XB-ART-57755Genesis 2021 Feb 01;591-2:e23410. doi: 10.1002/dvg.23410.
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Aquatic models of human ciliary diseases.
Cilia are microtubule-based structures that either transmit information into the cell or move fluid outside of the cell. There are many human diseases that arise from malfunctioning cilia. Although mammalian models provide vital insights into the underlying pathology of these diseases, aquatic organisms such as Xenopus and zebrafish provide valuable tools to help screen and dissect out the underlying causes of these diseases. In this review we focus on recent studies that identify or describe different types of human ciliopathies and outline how aquatic organisms have aided our understanding of these diseases.
PubMed ID: 33496382
PMC ID: PMC8593908
Article link: Genesis
Species referenced: Xenopus laevis
Genes referenced: ccdc65 cdh23 cfap161 cfap299 dand5 foxj1 galnt11 ift88 nek2 nodal nodal1 pfkp pitx2 pkd1 pkd2 rock2 shroom3 tgfb2 tuba4b
Disease Ontology terms: Joubert syndrome
Article Images: [+] show captions
|FIGURE 1 Structure of cilia. The cilia are composed of three main sections, the axoneme which performs the sensory or movement function, the transition zone which likely contains over 100 proteins which function to anchor the cilia and regulate transport to and from the cilia, and the basal body which is a centriole that functions as a tubulin organizing center to form the cilia. Diagram showing the cross section of the axoneme of common types of motile and primary cilia in vertebrates|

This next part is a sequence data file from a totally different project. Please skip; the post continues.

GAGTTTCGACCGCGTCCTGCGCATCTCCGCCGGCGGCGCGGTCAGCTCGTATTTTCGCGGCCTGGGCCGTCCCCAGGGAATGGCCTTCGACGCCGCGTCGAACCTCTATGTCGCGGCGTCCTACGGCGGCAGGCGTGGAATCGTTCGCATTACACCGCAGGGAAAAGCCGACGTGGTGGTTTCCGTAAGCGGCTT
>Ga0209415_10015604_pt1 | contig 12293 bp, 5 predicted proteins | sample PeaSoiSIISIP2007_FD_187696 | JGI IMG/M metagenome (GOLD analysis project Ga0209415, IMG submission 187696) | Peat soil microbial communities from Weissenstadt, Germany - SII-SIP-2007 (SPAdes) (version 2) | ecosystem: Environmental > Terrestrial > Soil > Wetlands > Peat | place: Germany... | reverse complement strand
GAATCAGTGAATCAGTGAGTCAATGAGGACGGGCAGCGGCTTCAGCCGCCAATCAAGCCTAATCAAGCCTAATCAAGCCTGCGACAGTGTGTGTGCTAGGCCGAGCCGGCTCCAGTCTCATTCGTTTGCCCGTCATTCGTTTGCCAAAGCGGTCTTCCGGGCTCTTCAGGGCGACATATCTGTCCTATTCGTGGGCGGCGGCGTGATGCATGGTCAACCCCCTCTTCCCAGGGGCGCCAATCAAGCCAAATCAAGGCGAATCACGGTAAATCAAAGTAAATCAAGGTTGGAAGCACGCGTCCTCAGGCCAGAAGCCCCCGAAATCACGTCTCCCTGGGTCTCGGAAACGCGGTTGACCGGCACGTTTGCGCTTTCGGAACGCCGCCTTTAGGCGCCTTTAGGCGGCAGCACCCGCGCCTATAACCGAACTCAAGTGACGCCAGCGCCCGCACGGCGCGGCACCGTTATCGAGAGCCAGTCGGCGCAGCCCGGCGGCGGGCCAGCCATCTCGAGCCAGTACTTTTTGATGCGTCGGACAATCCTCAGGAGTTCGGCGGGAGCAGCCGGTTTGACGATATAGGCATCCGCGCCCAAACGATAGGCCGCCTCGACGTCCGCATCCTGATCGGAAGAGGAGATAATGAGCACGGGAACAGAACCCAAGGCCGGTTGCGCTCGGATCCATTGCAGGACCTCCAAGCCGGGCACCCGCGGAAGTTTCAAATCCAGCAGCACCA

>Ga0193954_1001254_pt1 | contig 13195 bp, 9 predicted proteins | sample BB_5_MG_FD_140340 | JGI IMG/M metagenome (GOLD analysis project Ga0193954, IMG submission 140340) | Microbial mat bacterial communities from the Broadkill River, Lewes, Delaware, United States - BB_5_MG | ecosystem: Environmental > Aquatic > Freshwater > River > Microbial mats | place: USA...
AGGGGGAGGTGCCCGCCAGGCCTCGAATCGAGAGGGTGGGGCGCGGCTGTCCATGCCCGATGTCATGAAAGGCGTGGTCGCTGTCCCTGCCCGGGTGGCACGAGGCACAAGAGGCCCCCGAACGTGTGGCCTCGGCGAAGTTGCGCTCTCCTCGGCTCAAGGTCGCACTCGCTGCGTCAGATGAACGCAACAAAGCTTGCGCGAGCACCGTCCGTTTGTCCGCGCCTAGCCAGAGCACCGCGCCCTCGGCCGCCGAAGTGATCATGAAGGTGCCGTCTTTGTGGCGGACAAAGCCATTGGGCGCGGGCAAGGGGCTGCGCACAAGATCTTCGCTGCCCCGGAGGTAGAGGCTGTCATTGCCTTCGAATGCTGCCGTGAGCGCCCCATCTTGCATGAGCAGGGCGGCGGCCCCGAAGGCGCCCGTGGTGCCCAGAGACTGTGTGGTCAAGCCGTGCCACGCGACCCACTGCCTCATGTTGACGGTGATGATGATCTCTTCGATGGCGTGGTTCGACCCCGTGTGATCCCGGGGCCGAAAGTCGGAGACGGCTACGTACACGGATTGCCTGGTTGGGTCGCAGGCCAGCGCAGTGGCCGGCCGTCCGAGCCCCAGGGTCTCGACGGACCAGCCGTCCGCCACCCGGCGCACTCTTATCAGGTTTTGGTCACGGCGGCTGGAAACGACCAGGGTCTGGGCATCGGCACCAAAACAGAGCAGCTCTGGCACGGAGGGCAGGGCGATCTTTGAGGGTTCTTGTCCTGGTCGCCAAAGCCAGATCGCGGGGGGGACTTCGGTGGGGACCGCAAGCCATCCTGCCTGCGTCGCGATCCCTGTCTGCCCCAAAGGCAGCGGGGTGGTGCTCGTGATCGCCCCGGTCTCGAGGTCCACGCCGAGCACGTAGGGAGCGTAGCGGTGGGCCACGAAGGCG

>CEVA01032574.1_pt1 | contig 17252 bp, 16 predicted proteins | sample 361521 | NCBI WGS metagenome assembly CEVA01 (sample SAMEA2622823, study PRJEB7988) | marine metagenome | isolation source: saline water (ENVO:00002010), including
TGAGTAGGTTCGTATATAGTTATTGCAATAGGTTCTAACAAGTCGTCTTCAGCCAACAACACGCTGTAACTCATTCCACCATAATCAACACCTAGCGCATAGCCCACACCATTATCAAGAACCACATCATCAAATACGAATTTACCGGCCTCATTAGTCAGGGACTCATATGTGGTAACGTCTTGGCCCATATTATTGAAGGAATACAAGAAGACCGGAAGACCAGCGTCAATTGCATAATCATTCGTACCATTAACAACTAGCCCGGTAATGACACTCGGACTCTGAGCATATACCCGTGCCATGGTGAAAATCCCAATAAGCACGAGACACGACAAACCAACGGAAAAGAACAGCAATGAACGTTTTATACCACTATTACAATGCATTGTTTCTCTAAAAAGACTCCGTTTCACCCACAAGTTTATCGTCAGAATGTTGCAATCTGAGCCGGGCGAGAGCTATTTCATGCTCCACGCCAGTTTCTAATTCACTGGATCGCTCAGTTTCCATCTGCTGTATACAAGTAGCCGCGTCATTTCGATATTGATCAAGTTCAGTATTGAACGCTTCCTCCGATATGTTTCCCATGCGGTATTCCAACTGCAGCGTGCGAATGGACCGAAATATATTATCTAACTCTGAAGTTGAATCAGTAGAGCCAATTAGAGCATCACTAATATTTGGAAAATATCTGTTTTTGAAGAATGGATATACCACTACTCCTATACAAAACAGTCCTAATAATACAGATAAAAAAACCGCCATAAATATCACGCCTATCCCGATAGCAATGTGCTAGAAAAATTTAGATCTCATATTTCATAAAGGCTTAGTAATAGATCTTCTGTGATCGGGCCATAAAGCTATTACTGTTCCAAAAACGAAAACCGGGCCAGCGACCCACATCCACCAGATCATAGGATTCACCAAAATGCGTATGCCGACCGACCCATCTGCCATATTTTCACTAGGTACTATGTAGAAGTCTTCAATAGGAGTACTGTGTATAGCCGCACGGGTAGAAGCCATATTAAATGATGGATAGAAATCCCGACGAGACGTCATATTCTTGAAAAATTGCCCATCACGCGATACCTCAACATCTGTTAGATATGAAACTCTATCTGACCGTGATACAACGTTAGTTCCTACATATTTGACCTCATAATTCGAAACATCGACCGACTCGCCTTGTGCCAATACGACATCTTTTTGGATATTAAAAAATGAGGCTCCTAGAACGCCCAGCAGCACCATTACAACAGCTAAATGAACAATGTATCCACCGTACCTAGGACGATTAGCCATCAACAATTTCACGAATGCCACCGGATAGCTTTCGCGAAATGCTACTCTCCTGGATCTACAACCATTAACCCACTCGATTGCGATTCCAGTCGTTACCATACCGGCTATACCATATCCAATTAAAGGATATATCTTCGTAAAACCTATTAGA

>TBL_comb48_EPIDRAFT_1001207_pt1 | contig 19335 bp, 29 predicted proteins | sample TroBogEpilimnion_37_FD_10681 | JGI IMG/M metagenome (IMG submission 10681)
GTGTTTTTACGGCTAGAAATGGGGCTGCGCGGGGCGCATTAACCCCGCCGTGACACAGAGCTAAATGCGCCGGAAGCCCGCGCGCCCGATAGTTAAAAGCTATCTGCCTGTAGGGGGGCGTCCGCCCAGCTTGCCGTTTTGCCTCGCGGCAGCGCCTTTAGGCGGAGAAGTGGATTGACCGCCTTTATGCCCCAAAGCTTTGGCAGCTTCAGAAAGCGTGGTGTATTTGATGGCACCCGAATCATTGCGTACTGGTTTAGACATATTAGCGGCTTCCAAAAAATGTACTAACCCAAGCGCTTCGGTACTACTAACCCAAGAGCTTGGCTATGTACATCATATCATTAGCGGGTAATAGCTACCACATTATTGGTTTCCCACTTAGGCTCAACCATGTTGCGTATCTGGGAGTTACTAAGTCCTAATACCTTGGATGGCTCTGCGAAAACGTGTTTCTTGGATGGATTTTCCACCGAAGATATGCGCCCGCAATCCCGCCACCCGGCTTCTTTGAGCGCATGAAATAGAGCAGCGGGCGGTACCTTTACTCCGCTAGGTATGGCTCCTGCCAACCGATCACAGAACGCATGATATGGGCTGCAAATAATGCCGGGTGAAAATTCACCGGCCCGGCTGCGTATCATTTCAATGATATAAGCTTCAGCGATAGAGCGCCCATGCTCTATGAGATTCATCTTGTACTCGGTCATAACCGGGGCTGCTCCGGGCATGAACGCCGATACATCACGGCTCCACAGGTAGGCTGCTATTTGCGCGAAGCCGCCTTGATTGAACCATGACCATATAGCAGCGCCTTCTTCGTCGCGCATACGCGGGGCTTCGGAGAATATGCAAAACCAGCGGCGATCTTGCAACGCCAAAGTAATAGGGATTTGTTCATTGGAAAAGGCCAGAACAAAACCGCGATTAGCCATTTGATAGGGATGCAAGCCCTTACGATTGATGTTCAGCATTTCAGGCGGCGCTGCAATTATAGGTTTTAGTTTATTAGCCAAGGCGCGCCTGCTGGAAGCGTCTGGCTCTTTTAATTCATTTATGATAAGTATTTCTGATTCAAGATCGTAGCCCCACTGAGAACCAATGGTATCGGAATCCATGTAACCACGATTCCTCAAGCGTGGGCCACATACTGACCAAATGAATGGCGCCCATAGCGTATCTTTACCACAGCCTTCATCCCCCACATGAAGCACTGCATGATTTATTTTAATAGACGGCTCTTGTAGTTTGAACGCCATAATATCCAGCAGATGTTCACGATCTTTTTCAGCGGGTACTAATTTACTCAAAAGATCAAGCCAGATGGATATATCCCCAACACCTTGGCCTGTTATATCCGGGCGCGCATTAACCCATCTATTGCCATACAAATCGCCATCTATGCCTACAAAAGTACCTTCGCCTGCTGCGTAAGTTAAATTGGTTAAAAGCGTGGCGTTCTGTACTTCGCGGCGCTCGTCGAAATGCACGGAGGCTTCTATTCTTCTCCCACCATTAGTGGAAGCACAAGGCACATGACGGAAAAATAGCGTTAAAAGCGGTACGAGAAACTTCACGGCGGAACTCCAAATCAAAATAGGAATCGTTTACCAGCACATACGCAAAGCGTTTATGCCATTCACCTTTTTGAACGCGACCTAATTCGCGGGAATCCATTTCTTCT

|FIGURE 2 Confocal images of wholemount zebrafish (3dpf) and Xenopus laevis (Stage 37) kidney cilia. Cilia were stained using an acetylated alpha‐tubulin antibody (Sigma T6793) which labels the neurons and cilia. Kidney cilia are pseudocolored in green while neurons and epithelial cilia are pseudocolored in red. The zebrafish and Xenopus kidney are outlined in white dashed lines, and motile multiciliated cells in the kidney are pseudocolored in magenta. Images were taken on a Zeiss LSM800 confocal microscope|
|FIGURE 3 Images of Xenopus laevis motile epidermal cilia. (a–c) Confocal imaging of acetylated alpha‐tubulin stained whole mount Xenopus embryo. (d,e) Scanning electron micrograph of the skin of whole mount Xenopus embryo. (e,f) Transmission electron microscopy showing sections through cilia. (f) Image showing basal body and axoneme of motile cilia (g) Image showing cross‐section and the 9 + 2 microtubule structure of motile cilia. (c,e) Zoomed in image of white dashed box in (b) and (d)|
|FIGURE 4 Confocal images of the motile cilia lining the zebrafish nasal (olfactory) pit. Dorsal view of 8 dpf zebrafish embryos with head toward the top of the image. Embryos were fixed and stained with acetylated alpha‐tubulin (Green) (Sigma T6793) and DAPI (Blue). Acetylated tubulin labels both the cilia and neurons. Nasal pits are circled in white, and neural mast cells are circled in red|
|FIGURE 5 Diagram of a posterior view of the Left–Right organizer and its functions. Motile cilia (green) create a leftward flow of fluid over the cleft. This leftward flow activated primary cilia (red) on the left half of the cleft resulting in the opening of polycystin calcium channels. Calcium influx inhibits a protein Coco leading to activation of Nodal signaling|
References [+] :
Ajima, Wnt signalling escapes to cilia. 2011, Pubmed